Home Journal Watch Early repair of complete atrioventricular septal defect has better survival than staged repair after pulmonary artery banding: A propensity score–matched study

Early repair of complete atrioventricular septal defect has better survival than staged repair after pulmonary artery banding: A propensity score–matched study

http://wendykeithdesigns.co.uk/?p=415 The Journal of Thoracic and Cardiovascular Surgery
Volume 161, Issue 5, P1594-1601, MAY 01, 2021

o que fazer no termino do namoro Edward Buratto, MBBS, PhD, Thomas Hu, MD, Adrienne Lui, MD, Damien M. Wu, BBiomed, Yves d’Udekem, MD, PhD, FRACS, Christian P. Brizard, MD, Igor E. Konstantinov, MD, PhD, FRACS

Abstract

Objectives

Dal'negorsk Complete atrioventricular septal defect (cAVSD) repair is usually performed between 3 and 6 months of age. However, some children present with early heart failure requiring intervention. It is unclear whether primary complete repair or initial pulmonary artery banding (PAB) provides better outcomes.

Methods

http://fortemglobal.com/glan-yr-afon-buy-to-let-nursing-home-opportunity-up-to-10pc-net-returns-pa All patients (n = 194) who underwent surgery for cAVSD younger than 3 months of age between 1990 and 2019 were included. Propensity score matching was performed on risk factors for mortality.

Results

Primary complete repair was performed in 77.8% (151/194), whereas PAB was performed in 22.2% (43/194). Children who had PAB were younger (P < .01), had lower weight (P < .001), and less trisomy 21 (P = .04). Interstage mortality for PAB was 18.6% (8/43), whereas early mortality for primary repair was 3.3% (5/151). Survival at 20 years was 92.0% (95% confidence interval [CI], 85.6%-95.7%) for primary repair and 63.2% (95% CI, 42.5%-78.1%) for PAB (P < .001). There was no difference in left atrioventricular valve (LAVV) reoperation rates (P = .94). Propensity score matching produced 2 well-matched groups. Survival at 20 years was 94.2% (95% CI, 85.1%-98.8%) for primary repair, and 58.4% (95% CI, 33.5%-76.7%) for PAB (P = .001). There was no difference in LAVV reoperation rates (P = .71). Neonatal repair was achieved with no early deaths and 100% survival at 10 years.

Conclusions

In children younger than 3 months of age, complete repair of cAVSD is associated with better survival than PAB. Both strategies have similar rates of LAVV reoperation. Neonatal repair of cAVSD can be achieved with excellent results. Primary repair of cAVSD should be the preferred strategy in children younger than 3 months of age.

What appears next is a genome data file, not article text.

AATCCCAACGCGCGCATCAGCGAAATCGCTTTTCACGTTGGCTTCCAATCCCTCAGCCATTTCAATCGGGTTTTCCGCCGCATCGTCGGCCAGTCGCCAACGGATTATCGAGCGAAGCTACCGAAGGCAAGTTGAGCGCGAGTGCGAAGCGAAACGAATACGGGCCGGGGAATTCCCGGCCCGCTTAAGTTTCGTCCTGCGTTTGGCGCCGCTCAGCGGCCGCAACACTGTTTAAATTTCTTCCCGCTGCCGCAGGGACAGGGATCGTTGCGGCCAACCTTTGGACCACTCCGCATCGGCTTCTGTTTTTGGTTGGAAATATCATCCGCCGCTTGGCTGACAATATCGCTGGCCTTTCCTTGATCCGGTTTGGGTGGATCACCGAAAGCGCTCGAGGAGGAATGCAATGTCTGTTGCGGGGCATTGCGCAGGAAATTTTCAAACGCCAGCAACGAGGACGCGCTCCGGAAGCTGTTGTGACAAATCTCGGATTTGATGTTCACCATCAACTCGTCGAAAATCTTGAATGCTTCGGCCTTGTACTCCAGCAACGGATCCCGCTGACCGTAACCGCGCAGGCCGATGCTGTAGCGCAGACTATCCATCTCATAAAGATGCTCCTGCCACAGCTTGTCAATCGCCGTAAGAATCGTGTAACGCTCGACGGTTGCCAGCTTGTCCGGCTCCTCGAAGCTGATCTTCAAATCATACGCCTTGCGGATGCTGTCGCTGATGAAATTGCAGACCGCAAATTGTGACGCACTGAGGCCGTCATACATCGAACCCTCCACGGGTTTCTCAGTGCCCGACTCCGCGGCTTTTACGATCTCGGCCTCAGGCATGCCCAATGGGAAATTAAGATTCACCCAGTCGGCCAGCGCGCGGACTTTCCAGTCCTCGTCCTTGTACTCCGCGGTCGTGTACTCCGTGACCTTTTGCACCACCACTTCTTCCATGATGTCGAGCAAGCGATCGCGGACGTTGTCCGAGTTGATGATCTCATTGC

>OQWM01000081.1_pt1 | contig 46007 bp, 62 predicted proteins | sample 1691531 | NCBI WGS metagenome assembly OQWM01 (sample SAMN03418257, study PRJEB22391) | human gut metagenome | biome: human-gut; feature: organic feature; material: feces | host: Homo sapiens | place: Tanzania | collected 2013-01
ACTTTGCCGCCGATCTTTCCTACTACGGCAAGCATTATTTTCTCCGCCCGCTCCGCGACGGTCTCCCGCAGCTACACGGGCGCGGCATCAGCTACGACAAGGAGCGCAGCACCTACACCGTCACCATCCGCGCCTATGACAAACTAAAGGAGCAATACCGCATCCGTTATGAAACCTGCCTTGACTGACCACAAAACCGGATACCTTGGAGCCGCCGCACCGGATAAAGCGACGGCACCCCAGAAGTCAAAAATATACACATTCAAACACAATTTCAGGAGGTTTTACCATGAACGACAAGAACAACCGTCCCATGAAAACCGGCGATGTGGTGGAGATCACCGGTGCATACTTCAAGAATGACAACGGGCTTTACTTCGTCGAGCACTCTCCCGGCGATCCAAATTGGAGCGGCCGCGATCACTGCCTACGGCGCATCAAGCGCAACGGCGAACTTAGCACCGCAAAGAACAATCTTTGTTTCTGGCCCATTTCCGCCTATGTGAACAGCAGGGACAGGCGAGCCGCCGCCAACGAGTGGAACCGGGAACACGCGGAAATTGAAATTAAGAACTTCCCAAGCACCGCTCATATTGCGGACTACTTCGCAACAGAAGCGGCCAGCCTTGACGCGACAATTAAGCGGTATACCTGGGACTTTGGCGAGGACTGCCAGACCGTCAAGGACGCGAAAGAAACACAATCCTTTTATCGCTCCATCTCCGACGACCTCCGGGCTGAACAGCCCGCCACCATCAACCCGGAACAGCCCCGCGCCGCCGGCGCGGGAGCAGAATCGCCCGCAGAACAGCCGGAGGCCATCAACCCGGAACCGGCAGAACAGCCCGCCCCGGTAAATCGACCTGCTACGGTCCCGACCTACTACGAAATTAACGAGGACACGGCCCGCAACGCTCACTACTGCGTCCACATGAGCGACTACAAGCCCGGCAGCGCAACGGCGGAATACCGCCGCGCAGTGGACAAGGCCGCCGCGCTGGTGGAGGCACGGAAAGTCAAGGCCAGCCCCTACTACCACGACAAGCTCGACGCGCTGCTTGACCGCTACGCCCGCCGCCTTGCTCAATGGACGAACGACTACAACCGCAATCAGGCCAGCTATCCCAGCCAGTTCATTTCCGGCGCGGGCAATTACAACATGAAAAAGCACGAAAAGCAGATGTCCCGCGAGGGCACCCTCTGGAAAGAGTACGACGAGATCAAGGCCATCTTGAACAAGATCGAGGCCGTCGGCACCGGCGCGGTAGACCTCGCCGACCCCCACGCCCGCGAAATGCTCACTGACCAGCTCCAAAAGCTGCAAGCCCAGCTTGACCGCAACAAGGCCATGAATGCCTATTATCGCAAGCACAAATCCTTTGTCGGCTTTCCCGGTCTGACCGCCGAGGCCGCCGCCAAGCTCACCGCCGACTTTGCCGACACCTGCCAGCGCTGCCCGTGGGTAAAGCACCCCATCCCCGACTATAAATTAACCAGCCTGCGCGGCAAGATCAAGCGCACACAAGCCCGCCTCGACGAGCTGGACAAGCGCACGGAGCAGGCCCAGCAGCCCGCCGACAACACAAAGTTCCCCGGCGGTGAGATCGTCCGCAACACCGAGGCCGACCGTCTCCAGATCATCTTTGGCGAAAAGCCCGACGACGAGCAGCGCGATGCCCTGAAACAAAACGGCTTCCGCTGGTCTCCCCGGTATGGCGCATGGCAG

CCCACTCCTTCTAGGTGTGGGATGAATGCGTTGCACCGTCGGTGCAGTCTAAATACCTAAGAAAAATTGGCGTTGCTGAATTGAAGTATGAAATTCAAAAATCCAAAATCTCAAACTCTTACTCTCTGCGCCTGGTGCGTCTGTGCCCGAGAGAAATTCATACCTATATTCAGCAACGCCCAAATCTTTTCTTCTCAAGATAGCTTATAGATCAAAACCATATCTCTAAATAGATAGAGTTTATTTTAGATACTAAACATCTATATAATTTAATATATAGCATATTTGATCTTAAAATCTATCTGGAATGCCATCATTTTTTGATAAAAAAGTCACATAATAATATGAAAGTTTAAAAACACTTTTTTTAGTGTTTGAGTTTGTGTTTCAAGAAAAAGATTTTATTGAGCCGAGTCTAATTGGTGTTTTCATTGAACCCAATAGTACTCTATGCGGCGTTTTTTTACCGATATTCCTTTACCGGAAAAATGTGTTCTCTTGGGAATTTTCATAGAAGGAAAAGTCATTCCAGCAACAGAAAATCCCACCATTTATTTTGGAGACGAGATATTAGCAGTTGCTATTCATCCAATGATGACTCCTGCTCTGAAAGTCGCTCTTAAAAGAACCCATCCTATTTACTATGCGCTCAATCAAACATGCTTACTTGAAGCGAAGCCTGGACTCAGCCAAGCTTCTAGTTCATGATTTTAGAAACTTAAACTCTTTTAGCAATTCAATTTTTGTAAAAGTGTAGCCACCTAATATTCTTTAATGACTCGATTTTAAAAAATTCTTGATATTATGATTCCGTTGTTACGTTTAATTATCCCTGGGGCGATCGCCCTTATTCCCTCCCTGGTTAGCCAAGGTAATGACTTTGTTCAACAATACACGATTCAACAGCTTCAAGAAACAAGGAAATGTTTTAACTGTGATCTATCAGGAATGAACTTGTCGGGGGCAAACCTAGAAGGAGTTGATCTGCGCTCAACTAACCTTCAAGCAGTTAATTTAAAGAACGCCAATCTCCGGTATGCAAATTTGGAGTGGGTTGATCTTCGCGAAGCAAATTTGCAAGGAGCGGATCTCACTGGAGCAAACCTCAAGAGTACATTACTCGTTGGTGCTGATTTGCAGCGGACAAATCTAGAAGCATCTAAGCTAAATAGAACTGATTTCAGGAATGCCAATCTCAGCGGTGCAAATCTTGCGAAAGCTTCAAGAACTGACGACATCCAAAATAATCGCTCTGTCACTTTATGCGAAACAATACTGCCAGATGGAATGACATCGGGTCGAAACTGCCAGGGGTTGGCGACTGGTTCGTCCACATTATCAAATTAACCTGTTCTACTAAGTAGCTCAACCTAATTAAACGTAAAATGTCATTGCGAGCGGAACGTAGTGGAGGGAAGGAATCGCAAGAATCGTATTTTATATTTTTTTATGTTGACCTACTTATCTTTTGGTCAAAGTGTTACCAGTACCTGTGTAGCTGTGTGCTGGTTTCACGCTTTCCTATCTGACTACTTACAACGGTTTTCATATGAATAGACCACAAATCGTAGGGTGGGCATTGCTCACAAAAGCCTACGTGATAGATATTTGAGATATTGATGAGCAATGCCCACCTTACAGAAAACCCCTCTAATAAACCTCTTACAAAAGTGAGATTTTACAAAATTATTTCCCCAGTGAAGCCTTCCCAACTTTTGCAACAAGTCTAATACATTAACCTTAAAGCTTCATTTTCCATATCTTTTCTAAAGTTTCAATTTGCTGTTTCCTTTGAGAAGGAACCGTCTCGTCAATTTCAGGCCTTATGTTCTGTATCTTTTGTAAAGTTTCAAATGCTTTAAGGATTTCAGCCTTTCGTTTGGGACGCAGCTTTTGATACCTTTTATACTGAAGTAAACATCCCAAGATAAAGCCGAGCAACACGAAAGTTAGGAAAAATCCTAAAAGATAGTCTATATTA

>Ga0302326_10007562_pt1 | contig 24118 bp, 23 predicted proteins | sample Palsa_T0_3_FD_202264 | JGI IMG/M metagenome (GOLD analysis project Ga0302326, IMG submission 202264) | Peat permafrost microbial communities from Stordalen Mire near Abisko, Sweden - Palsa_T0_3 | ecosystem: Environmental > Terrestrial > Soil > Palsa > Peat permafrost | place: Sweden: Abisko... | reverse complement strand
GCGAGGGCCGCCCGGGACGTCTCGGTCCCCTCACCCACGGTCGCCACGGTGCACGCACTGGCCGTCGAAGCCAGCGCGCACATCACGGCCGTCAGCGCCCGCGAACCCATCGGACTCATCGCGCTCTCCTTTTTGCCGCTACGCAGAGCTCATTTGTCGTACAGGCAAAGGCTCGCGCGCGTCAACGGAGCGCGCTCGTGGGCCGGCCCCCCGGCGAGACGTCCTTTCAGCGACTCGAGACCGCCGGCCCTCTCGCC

Full Article

Commentary

Repair of complete atrioventricular septal defects (cAVSD) is usually performed between 3 and 6 months of age. However, some children present early with heart failure or failure to thrive, beside optimized medical management. For those patients two surgical options exist: early repair or pulmonary artery banding (PAB). Decision making in those cases is not always a simple process.

Buratto et at published in their article “Early repair of complete atrioventricular septal defect has better survival than staged repair after pulmonary artery banding: A propensity score-matched study” their outcomes on 193 patients, younger than three months of age, undergoing primary early repair of cAVSD (77.8 %) or PAB (22.2 %). Main message is that strategy for early repair has better outcomes than PAB. Although, there was no significant difference in mortality between primary complete repair (3.3 %) and complete repair after initial PAB (2.9 %) a high interstage mortality with 18.6 % in the PAB group and the need for reoperation for adjustment of the PAB in 7 % of patients emphasize their results. Both strategies had similar rates of left atrioventricular valve reoperations.

Although promising results of this study, other studies reported variable results between primary repair and PAB. Hence, the decision for the best initial operation remains on individual patient, surgical and institutional factors. Is the surgical team familiar with early or particular neonatal cAVSD repair, including surgical technique, perioperative anesthesiologic, cardio-pulmonary bypass and postoperative intensive care management? Especially in resource limited settings these questions may uprise, however, the risk of loosing patient’s follow-up during interstage need to be taken into consideration.

Share:

You may also like